Graphs of Cosine

By Tonya C. Brooks

     In this investigation, I decided to look at the graph of r = a + b cos(kq).  LetÕs look at the graph when a, b and k are all equal to 1.

     This doesnÕt look very exciting to we will look at other values of a, b and k and letÕs let them all be the same for a time.

     Here, you can see several different cases of when a, b and k are all equal.  What do you notice?  Do you see why this set of equations might be called an n-leaf rose?

     Now, letÕs take a look at what happens when we keep a and b the same and let k differ.  Here is a collection of several cases.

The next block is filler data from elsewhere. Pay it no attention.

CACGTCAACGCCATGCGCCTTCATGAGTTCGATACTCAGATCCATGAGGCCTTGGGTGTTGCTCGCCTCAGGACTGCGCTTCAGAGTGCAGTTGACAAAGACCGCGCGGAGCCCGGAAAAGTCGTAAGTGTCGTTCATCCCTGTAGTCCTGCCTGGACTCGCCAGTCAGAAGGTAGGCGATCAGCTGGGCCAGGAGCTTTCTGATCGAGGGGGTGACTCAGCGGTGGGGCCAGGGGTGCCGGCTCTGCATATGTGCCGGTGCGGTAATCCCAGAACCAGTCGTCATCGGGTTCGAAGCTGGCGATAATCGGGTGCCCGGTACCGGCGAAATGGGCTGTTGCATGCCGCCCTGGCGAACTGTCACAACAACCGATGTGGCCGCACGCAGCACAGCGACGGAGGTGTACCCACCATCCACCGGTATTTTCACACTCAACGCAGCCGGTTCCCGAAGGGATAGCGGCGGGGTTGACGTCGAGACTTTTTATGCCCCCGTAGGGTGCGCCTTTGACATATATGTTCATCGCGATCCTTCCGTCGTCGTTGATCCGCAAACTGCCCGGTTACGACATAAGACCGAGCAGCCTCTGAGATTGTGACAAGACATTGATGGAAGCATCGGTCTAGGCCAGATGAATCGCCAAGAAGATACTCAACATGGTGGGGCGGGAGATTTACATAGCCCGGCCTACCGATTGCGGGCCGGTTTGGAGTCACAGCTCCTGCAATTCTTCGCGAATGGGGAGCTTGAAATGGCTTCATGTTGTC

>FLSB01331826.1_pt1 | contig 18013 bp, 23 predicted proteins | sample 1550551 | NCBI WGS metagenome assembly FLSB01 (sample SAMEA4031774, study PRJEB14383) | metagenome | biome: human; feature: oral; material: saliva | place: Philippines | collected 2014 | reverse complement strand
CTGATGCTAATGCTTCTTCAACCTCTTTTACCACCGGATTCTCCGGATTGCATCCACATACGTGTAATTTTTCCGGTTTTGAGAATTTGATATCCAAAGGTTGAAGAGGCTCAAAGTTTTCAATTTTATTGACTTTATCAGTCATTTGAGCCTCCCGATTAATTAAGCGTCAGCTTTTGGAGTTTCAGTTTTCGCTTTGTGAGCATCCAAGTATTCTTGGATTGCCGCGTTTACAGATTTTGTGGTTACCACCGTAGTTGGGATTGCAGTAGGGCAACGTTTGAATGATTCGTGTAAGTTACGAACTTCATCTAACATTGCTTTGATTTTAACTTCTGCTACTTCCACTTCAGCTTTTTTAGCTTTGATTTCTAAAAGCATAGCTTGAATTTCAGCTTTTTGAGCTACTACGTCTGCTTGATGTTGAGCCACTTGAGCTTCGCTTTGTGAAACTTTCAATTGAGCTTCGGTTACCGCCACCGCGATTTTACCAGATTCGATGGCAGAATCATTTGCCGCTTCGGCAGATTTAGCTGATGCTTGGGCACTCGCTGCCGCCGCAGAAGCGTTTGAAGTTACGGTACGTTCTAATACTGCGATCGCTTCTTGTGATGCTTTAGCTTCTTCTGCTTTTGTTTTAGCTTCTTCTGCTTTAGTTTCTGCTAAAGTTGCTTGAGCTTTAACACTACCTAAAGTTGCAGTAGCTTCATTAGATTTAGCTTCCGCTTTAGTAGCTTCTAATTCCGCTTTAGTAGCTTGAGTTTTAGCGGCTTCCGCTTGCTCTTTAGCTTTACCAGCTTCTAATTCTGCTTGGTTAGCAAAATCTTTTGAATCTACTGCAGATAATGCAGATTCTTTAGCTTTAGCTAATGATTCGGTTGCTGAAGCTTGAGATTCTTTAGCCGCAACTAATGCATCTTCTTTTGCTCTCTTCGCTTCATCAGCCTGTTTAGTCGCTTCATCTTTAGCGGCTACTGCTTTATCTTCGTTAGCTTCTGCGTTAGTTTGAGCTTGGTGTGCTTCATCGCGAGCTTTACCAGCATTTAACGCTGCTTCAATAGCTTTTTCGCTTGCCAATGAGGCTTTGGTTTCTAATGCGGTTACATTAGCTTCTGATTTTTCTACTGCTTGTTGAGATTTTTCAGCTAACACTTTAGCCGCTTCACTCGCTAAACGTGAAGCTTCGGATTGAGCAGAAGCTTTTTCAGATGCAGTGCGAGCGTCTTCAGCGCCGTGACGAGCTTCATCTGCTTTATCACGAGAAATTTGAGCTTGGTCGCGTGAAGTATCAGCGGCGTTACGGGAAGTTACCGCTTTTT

Do you see any similarities from before?  How many leaves are there for the different k-values?

     LetÕs look at a few others that might be interesting.

     What do you notice for cases when our a is larger than our b?  How can you see this from the equation?

     Take a look at the last graph.  What is happening?  Any guesses as to why this might happen?  LetÕs look a little more in depth on this case by looking at a few other graphs.

     Notice the difference between even and odd k-values.  What can you say about this?

     If we wanted to look at sine instead of cosine, what do you think would happen?  Would we see the same graphs?  No we wouldnÕt but we would see something similar due to the relationship between sine and cosine.  What would be the difference?